I’ve always hated David Lynch. Not personally, he seems like a perfectly pleasant guy, but his films, more specifically, the fans of his films. I caught a couple episodes of Twin Peaks on the TV when I was a kid, but I had no idea what was going on. I saw the Twin Peaks movie on TV a few years later, and it seemed alright, but there was a scene early in the film where some FBI agents explain some complicated symbolic sign-language to Chris Isaak that bugged the hell out of me: my teenage sophistication chalked it up to pretension, weirdness for the sake not just of weirdness but with the sole goal of making me feel stupid.
A year or two later, I watched Blue Velvet, and to this pretension was added a brutalizing of the audience that I found both insulting and disgusting. It’s my own personal prejudice against films that try to give me the cinematic equivalent of a kick to the groin (a genre that includes Roman Polanski’s Repulsion, Takeshi Miike’s Audition and Blue Velvet, among others). Some people like that kind of thing though, I make no value judgments about them.
The last Lynch film I watched was Dune, a disaster of a sci-fi adaptation that doesn’t work on any level: dramatically pointless, visually ugly, totally without action, suspense or philosophical interest. Even Patrick Stewart wasn’t enough to save it. A projectionist friend of mine was running Dune many years ago, and he’d miscued the middle of the film such that it changed over to the other projector one reel too early, cutting out 20 minutes of the film. After the film, he waited at the exit for the expected complaints from the audience, but not a single person mentioned it. He did, however, overhear one customer tell his wife “I don’t understand why everyone thinks it was so confusing, it made perfect sense to me.”
That was it for me with David Lynch. For a decade I refused to have anything to do with him. Through sold out showings at my theatre of Eraserhead, Lost Highway and The Elephant Man, with their crowds hipster yuppies that plague Seattle like mixed metaphors in an English 101 class. Many people tried to convince me of Lynch’s singular genius and I rebuffed them all. What the Lynchheads seemed to like about his films was an open-endedness that allowed them some control over what they could say the film was really about, and what it really meant, feeding their egos and making them feel smart and superior.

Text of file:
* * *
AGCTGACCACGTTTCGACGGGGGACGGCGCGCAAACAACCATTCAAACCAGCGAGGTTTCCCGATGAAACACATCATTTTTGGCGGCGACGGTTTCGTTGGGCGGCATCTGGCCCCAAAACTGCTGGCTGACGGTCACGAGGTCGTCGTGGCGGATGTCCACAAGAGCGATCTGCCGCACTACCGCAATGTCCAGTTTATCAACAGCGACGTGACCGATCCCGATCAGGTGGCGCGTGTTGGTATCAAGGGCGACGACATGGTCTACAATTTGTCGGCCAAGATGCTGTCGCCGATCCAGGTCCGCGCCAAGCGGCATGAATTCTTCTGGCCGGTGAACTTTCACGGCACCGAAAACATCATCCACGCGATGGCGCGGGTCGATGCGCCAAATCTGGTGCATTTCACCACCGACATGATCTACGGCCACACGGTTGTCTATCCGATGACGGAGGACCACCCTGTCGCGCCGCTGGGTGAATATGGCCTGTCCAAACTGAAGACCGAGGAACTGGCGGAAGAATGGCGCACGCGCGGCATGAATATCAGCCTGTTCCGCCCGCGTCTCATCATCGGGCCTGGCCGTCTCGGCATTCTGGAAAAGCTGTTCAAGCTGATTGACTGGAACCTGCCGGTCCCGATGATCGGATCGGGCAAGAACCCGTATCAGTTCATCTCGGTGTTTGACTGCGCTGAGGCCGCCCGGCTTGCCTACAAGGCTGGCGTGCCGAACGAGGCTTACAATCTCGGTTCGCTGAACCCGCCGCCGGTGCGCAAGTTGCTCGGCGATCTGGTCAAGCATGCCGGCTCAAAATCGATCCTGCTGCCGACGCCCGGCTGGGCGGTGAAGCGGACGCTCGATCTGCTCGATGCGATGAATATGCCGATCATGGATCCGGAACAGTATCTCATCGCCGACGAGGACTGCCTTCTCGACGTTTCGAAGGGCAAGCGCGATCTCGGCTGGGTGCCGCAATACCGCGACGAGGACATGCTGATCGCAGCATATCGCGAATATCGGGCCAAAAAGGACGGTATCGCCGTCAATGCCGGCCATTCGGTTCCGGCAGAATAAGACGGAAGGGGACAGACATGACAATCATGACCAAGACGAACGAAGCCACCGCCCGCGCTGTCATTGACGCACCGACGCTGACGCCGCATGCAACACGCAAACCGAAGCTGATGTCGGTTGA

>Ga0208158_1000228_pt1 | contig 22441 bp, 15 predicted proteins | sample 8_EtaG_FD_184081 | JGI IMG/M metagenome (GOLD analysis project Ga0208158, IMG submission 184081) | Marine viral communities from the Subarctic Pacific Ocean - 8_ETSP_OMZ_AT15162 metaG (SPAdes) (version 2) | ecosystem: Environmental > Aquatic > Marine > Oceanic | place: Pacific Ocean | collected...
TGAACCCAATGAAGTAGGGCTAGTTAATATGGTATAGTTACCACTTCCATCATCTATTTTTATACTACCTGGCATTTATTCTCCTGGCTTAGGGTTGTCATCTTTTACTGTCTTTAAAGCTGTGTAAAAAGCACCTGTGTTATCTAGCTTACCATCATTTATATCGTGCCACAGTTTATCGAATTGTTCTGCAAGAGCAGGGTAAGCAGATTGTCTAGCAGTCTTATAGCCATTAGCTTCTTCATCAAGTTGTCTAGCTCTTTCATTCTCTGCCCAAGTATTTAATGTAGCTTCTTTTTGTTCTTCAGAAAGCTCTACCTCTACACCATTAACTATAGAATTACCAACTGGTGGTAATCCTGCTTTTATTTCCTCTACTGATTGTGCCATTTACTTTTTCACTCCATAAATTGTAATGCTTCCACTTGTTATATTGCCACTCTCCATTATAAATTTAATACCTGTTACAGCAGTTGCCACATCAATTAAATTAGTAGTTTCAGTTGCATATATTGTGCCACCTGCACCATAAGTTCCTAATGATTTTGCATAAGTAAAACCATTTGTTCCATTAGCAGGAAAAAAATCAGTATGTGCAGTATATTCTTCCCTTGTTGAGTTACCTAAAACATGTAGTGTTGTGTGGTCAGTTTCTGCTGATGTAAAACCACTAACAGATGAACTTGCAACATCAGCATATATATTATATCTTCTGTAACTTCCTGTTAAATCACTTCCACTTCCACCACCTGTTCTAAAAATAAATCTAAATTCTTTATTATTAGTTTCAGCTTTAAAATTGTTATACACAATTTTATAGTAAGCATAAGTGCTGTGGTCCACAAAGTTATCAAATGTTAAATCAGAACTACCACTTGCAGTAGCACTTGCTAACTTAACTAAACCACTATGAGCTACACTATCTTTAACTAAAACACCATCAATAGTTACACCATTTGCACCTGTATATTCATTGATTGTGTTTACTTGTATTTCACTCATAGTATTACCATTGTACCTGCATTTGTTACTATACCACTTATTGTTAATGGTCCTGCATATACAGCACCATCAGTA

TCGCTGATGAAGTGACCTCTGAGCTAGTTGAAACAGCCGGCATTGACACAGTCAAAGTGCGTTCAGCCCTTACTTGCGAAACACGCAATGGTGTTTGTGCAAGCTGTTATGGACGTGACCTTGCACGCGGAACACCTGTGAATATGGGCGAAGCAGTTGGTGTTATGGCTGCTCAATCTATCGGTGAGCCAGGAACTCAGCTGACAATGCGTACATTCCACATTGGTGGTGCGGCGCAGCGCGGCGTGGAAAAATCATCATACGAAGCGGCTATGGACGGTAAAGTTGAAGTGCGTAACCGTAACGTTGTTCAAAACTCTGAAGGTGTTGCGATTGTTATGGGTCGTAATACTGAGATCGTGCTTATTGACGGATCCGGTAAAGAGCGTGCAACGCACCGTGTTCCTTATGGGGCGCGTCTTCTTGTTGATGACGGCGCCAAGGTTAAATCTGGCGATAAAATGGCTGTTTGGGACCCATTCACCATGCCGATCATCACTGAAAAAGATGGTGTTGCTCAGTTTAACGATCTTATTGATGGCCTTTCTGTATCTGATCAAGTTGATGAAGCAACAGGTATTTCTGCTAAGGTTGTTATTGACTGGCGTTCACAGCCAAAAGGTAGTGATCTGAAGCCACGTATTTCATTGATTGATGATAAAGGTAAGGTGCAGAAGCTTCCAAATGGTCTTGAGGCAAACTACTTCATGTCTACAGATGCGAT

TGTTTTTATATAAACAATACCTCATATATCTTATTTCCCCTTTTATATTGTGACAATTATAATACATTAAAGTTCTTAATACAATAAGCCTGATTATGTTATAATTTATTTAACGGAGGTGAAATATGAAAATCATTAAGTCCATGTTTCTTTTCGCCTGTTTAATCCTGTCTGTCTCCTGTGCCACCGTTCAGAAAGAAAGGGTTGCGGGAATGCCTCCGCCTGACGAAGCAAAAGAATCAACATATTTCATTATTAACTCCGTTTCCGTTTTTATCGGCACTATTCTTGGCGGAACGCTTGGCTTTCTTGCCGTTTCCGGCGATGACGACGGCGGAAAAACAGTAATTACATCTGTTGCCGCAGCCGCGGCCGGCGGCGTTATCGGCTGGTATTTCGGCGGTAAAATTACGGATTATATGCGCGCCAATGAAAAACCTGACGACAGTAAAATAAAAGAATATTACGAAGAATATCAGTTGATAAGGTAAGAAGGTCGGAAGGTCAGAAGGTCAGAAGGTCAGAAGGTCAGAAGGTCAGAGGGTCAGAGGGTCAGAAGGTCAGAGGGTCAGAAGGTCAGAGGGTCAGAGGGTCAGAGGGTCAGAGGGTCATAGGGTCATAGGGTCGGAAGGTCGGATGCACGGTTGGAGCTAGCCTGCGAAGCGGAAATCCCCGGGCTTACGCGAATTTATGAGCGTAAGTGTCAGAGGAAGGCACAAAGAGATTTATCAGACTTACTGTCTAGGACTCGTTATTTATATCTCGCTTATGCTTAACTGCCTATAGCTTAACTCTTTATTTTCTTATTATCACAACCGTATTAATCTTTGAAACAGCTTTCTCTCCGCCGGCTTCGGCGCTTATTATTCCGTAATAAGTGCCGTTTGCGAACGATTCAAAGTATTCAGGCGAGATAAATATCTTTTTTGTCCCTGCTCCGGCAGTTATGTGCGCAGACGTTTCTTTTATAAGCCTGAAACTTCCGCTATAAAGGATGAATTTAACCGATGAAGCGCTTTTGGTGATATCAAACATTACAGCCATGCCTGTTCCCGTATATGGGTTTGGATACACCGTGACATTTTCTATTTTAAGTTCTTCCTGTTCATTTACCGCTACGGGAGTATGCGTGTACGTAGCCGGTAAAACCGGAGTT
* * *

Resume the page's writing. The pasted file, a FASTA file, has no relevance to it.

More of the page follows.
But, like most things, I mellowed with age and a few months ago decided to give Lynch another shot. I watched Wild At Heart and actually enjoyed the goofiness of the performances and the overblown hyperbole of the direction, at least for the first half of the film. As the film went on, I grew tired of the shenanigans and began to suspect the old weirdness for the sake of weirdness crime. But, I’ve grown fonder of weirdness in middle age, so it didn’t seem to be such a big deal as it was 15 years ago. My reaction was boredom instead of anger. But, all things considered, I enjoyed the film enough to give Lynch yet another chance with Lost Highway.
I watched it about a month ago, after having had it saved on my Tivo for most of 2006, and it is a masterpiece. In Lost Highway, Bill Pullman plays a saxophonist who kills his wife (Patricia Arquette) because she was apparently cheating on him, and is so guilty over the murder that while in prison he goes insane and creates another reality for himself, one in which he’s a young mechanic (Balthazar Getty). Pullman’s fantasy world is something out of the 50s or early 60s of American Graffiti, with its car obsession, decent suburban family, right down to the cute girl next door (Natasha Gregson Wagner). Unfortunately for Pullman, his subconscious won’t quite let him forget his crime, and soon Getty’s hanging around with a gangster (Robert Loggia) and his femme fatale girl (Arquette again). As in a typical film noir, Getty falls for the bad girl, conspires with her to commit some crime (including a murder or two) and comes to a bad end.